Tag: Cancer Research

Southern Research at 75: ‘Boss Kettering’ provides key early support

Charles Kettering, the genius engineer behind many of General Motors’ breakthrough innovations, racked up 186 patents and earned a reputation as a great inventor in his day.

Southern Research Skipper Kettering
Southern Research’s Howard Skipper, left, talks with famed inventor Charles Kettering, a strong supporter of Skipper’s cancer research.

He also became a high-profile supporter of Southern Research in its early days, thanks to a relationship with the new research organization’s chairman, Thomas Martin.

Though the dynamic founder of Southern Research and the inventor of the automobile starter motor had exchanged letters since 1934, they didn’t actually meet until both attended a nutrition conference in New York in 1945. Martin told Kettering about the work getting under way in Birmingham.

Intrigued, Kettering contributed advice, expertise and funding to help accelerate growth at Southern Research, particularly the cancer program headed by Howard Skipper, Ph.D.

“I do remember very well that a lot of the early money when I joined Skipper’s group came from Kettering, and it was pretty soon after that we also got money from the Alfred P. Sloan Foundation,” recalled John Montgomery, Ph.D., a key member of Southern Research cancer team from 1952 until 1990.

“Sloan was the money man at General Motors when Ket was the inventor, and they tossed some money in the pot, too. And so we had enough money to begin to do something,” Montgomery added.

In 1945, around the time that Southern Research was launching its first projects, Kettering joined his GM colleague to open the Sloan-Kettering Institute for Cancer Research (SKI) in New York. SKI’s director was Cornelius Rhoads, who had served with Skipper in the Army’s chemical warfare section during World War II.

SR 75th_Logo_Horz_RGBThese connections would drive growth in Skipper’s labs.


Kettering made frequent visits to check on Southern Research’s progress. The first came on Nov. 12, 1947, dedication day for the organization’s first new building – Laboratory No. 5.

At the time, Southern Research had about 50 scientists, working on early projects such as heat pump technology, extending food uses of peanuts, new paints from coal by-products, and chemical detectors for the Army. Kettering talked to the scientists, toured the facilities, and spoke that night at the Chairman’s Dinner.

Charles Kettering Southern Research
Charles Kettering speaks at Southern Research during his first visit in 1947.

“Set up your laboratories, equip them,” he told the researchers. “You cannot tell what is going to come out of them now, or 10 or 15 years hence. Your achievements will be different from what you now think, but they will be wonderful.”

He was keenly interested in Skipper’s cancer program, which was started the year before thanks to a $25,000 gift from Mobile businessman Ben May.

“One of my favorite memories is of Boss Kettering, as we called him, and his visits to our group,” Montgomery recalled in an oral history of Southern Research published in 1991. “He came to see us three or four times a year, to talk to the boys and see how things were getting along on cancer research.”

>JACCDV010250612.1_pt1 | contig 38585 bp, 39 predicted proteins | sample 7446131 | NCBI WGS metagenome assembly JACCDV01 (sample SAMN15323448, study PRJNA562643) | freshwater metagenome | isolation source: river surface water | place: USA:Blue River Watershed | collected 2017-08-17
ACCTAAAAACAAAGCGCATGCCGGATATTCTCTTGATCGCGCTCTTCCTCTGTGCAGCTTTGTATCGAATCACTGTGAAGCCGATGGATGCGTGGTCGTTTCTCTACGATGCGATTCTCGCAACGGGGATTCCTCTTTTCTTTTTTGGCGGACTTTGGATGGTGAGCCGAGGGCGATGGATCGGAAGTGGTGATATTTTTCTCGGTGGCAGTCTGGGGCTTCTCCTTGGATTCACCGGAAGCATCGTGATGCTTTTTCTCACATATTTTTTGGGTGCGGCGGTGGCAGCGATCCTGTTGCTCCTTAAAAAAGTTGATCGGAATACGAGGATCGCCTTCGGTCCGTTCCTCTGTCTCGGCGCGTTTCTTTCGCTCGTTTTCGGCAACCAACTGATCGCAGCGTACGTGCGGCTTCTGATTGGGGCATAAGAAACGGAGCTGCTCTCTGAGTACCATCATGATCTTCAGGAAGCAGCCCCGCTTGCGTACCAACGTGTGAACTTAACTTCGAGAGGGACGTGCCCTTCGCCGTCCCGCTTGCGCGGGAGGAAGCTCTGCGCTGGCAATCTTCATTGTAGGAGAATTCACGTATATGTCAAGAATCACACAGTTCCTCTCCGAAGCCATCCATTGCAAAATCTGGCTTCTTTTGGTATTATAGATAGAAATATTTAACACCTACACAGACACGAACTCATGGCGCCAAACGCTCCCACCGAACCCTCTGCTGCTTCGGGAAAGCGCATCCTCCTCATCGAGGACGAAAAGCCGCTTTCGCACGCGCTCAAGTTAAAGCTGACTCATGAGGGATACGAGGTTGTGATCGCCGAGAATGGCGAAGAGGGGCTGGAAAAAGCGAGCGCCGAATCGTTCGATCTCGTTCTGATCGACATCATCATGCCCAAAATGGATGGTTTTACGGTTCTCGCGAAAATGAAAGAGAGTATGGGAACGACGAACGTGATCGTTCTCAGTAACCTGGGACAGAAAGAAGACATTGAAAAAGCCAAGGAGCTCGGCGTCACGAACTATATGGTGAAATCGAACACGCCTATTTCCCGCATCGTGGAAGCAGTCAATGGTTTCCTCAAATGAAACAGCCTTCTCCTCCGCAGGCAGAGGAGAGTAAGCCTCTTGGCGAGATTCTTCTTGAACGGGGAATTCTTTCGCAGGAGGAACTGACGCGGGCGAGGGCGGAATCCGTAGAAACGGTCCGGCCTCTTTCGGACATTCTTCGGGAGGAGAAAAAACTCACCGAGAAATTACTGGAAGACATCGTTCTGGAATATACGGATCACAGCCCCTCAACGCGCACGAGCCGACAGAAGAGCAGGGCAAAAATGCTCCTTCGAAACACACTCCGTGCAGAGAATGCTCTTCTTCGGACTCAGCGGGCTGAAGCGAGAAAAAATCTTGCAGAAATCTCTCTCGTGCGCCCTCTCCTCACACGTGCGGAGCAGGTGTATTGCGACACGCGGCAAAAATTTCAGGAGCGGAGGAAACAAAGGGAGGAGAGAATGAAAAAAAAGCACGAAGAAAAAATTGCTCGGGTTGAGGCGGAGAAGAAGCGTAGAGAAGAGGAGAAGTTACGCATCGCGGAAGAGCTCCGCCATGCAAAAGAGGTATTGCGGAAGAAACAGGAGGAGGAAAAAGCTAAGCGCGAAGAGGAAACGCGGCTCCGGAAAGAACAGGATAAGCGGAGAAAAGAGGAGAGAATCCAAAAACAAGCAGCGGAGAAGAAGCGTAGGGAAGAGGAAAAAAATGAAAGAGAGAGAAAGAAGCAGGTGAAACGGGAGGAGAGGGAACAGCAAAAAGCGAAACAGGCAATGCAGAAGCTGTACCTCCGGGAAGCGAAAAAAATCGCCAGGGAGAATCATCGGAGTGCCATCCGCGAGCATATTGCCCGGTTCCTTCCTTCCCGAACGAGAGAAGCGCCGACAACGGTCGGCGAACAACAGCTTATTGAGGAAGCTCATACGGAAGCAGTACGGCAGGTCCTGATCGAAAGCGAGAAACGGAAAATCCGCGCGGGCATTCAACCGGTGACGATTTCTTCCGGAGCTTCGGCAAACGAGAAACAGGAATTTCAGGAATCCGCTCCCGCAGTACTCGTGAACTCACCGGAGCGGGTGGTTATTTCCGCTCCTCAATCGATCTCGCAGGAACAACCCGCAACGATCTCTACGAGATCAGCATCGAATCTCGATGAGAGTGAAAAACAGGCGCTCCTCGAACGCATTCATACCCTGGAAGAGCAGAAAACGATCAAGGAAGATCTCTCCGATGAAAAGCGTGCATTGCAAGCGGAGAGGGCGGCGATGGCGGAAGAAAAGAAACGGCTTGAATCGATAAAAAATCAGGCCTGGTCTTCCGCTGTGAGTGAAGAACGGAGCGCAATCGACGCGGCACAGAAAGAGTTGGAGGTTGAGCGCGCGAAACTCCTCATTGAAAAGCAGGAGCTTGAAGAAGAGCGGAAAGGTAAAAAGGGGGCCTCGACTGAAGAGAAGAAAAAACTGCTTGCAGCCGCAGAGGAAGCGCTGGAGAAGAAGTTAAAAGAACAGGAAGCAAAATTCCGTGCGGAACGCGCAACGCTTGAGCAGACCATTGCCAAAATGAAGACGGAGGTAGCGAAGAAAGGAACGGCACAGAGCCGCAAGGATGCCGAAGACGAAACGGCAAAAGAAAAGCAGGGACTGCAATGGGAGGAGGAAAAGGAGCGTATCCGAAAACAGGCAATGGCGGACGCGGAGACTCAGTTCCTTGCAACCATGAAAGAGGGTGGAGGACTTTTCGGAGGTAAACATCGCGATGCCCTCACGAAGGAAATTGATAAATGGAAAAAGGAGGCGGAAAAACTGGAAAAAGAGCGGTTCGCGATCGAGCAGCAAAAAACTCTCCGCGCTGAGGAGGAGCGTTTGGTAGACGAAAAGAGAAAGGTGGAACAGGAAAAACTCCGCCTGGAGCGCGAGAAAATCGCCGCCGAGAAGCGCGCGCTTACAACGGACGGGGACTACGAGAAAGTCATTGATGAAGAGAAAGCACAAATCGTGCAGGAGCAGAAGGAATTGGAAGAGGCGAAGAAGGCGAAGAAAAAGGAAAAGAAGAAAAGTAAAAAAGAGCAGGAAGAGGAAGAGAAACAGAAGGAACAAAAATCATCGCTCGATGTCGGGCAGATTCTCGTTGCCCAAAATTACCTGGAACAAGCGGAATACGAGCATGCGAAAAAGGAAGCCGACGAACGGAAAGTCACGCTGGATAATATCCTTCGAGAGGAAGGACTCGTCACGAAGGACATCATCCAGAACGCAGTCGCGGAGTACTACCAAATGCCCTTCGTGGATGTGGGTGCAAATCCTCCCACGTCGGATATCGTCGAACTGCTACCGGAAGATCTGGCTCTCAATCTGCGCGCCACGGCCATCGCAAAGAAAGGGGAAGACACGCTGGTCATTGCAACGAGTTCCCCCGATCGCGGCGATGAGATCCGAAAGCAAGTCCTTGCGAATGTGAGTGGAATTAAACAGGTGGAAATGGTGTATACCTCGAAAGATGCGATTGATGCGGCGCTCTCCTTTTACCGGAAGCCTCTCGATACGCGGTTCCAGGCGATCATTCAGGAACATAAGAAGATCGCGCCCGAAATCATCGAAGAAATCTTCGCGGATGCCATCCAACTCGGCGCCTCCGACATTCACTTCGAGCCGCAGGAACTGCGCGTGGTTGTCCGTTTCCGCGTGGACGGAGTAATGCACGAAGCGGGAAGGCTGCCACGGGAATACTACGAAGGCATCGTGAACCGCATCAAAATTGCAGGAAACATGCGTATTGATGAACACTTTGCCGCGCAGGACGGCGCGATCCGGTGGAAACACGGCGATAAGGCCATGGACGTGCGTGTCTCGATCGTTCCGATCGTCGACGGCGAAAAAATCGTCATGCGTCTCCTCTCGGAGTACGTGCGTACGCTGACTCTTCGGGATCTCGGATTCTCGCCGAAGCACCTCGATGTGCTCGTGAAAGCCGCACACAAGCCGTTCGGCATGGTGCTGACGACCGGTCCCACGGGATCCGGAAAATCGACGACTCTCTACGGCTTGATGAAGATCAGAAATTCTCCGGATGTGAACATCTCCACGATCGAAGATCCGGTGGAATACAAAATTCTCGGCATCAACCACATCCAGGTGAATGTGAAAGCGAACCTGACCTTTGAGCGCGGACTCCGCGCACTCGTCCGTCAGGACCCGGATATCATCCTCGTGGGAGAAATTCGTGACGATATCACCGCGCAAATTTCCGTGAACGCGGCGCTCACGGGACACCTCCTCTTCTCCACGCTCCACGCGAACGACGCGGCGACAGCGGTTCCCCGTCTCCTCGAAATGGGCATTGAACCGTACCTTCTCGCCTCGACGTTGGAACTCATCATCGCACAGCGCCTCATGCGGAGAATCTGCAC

He did more than just offer encouragement to Southern Research’s scientists. He made possible the organization’s first permanent labs for biomedical research — the Kettering-Meyer Laboratory.

The Charles F. Kettering Foundation contributed $200,000, and Birmingham’s Robert Meyer Foundation donated $100,000 for the lab. Kettering attended the groundbreaking on June 26, 1953, and Sloan was on hand to turn the first shovel.

Significantly, Sloan agreed to provide substantial funding to advance the cancer work being done at Southern Research under partnership with SKI.

Just five years later, K-M Laboratory II opened on Southern Research’s campus, a project spurred by the cancer program’s rapid growth.

Kettering was among Southern Research’s many important early benefactors. Besides May and the Meyer family, these include Robert I. Ingalls, Harry Frueauff Jr., Daniel Construction Co. and the Daniel Foundation.


This is Part Four of a series looking at the history of Southern Research.

Southern Research at 75: Ben May’s gift launches a cancer program

Southern Research Howard Skipper
Dr. Howard Skipper led Southern Research’s cancer program to many advances in chemotherapy.

Mobile lumber magnate Ben May wanted Southern Research to do something special with his $25,000 gift in early 1946.

The non-profit research organization’s original charter spelled out a mission to support the growth of Southern industry, but May demanded that his donation focus on improving human welfare in the region.

May’s seed money launched Southern Research’s cancer program, which over several decades has contributed to significant advances in cancer treatment and drug discovery.

Southern Research’s work in the 1950s and 1960s defined the fundamentals of effective cancer chemotherapy at a time when there was widespread skepticism about the practice. Led by Dr. Howard Skipper, the team demonstrated the principles of combination chemotherapy to counter resistance to a single drug.

Skipper’s strategy was straightforward. He would harness all of Southern Research’s resources to develop “concepts, hypotheses, theories, rules, laws, principles, mathematical models,” anything that would speed progress in the battle against cancer.

“Trial and error is a slow business,” Skipper recalled later. “But we have helped in forming a number of hypotheses that have withstood the test of time and proved helpful in providing guidance to many of our clinical associates in this country and abroad.”